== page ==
My name is Bryan Smith and my story begins back in the year 2007 when I joined the military during my junior year of high school. Since then life hasn’t been the same. First off you need to know growing up for me was never easy. My mother never believed that medically there could be anything wrong with me and if there was, I must have made it up. Anyway, on one miserable day in late 2009, things changed in a devastating way when I was diagnosed with what’s called Scheuermann’s kyphosis disease. This disease is a degenerative spinal disease that just wears and wears at the disks and vertebra in the spine until nothing is left.
Along with that it cause kyphosis, or a severe curvature. So going back to when I joined the military, I was screened just like everyone else for things such as scoliosis and other issues. At this point in time nothing was detected and I was able to join. When I was at basic training I noticed that the body armor was taking a toll on my body but didn’t think much of it. I returned home from training and went back to life as normal. For the next year I had a few aches and pains but nothing I thought I couldn’t handle. After graduating high school, I was sent to complete my training for my specific job in the National Guard.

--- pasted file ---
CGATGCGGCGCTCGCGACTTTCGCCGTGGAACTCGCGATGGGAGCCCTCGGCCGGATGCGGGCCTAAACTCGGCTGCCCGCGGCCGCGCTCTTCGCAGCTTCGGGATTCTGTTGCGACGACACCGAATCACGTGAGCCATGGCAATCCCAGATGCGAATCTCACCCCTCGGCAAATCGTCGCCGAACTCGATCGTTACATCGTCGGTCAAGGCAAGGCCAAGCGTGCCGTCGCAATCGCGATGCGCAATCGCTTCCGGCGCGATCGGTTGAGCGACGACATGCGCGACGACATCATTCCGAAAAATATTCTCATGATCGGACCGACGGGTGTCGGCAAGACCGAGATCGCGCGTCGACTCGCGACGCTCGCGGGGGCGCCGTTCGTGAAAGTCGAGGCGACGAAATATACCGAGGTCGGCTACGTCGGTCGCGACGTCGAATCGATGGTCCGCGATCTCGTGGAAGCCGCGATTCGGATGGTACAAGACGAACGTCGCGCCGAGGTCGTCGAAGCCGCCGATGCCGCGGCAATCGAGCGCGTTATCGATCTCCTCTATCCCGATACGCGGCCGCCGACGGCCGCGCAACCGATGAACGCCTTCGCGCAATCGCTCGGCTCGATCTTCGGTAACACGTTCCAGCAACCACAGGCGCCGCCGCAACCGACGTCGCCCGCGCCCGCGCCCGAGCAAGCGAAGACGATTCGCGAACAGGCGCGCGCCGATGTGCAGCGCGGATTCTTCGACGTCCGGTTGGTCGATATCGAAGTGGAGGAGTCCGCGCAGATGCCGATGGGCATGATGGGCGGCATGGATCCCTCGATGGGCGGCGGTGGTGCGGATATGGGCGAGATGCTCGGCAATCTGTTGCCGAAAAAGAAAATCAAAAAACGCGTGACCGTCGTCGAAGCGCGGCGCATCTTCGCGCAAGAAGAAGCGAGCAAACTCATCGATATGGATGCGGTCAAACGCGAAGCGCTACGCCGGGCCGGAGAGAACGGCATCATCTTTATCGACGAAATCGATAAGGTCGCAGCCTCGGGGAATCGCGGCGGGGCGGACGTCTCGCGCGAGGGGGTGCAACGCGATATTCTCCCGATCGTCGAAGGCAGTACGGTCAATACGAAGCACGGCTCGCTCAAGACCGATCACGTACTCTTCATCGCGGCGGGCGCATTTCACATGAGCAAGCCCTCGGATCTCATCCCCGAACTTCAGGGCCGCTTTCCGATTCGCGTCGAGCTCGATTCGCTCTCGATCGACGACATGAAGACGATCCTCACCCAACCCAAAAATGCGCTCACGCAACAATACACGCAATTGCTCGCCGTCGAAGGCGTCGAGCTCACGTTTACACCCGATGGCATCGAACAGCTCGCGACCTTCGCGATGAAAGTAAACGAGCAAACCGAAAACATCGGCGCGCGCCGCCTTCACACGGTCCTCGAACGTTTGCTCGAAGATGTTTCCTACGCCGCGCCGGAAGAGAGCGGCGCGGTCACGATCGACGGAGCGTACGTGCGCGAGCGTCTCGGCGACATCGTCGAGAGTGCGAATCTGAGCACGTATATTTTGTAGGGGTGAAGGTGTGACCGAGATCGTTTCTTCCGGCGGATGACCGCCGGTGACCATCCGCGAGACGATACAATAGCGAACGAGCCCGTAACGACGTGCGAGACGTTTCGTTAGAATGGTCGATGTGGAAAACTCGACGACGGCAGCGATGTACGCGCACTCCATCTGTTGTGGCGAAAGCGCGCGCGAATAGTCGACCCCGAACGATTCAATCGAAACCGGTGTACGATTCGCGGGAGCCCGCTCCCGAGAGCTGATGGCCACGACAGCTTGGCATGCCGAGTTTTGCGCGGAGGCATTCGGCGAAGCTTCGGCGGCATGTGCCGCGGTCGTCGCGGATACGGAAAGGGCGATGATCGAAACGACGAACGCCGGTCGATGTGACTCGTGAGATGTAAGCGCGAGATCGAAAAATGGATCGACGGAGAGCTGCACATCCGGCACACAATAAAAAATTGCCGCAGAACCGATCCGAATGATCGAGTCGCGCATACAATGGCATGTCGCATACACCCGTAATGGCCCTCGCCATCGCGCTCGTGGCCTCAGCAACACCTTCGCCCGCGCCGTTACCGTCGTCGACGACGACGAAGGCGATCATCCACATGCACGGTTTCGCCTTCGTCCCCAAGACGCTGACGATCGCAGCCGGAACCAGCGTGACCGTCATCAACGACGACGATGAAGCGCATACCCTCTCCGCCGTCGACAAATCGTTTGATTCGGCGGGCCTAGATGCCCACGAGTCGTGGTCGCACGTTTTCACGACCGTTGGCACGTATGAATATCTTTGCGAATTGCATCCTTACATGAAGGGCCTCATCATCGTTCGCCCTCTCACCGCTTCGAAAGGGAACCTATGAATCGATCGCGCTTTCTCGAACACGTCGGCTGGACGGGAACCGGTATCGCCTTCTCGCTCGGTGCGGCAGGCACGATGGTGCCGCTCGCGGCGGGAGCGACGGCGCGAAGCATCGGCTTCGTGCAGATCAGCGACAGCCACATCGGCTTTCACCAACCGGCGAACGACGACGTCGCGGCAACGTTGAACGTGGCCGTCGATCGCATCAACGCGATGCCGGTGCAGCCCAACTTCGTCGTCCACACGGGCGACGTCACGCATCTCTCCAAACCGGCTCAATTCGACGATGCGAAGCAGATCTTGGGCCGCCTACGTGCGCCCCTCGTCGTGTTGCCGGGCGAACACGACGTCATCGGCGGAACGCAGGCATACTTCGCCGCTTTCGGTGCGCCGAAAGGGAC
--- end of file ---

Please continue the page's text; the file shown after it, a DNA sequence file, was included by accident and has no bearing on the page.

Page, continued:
Again, during the course of my training I noticed that my body was handling less and less time wearing the armor, but I just shrugged it off and pushed through it like we were taught to do. I completed my training and came home once again to be assigned to my permanent duty station. When I got there we were informed that we would be deploying. Luckily for me if turned out to be a state side deployment to Washington DC. So we started training and once again the body armor was becoming too much for me to handle. This time was different however.
I was in agony by the time I came out of the armor and this time I decided enough was enough. When we got to the Capital, I sought treatment. The first time I went to visit the doctor I would be working with, my appointment turned out to be a very displeasing visit. After a talking to her for some time she finally said “suck it up”, your body just isn’t used to wearing the forty-five pound armor. Of course I responded with an aggravated look on my face, “I think it’s more than that, I’ve never felt anything like this in my life. ”
After being sent on my way with no relief, I set an appointment for a few weeks down the road. During my next visit a few weeks later, the doctor replied again with “it’s just sore muscles”. By this point I was beginning to think to myself “self maybe I am just imagining things. I just need to be a man and push through the pain. ” A few months later, during our morning physical training session, my legs gave out on me and I collapsed on the track. I once again shrugged it off and figured it was a fluke. I went home that night and went right to bed. The following morning was like nothing I had ever felt before in my life.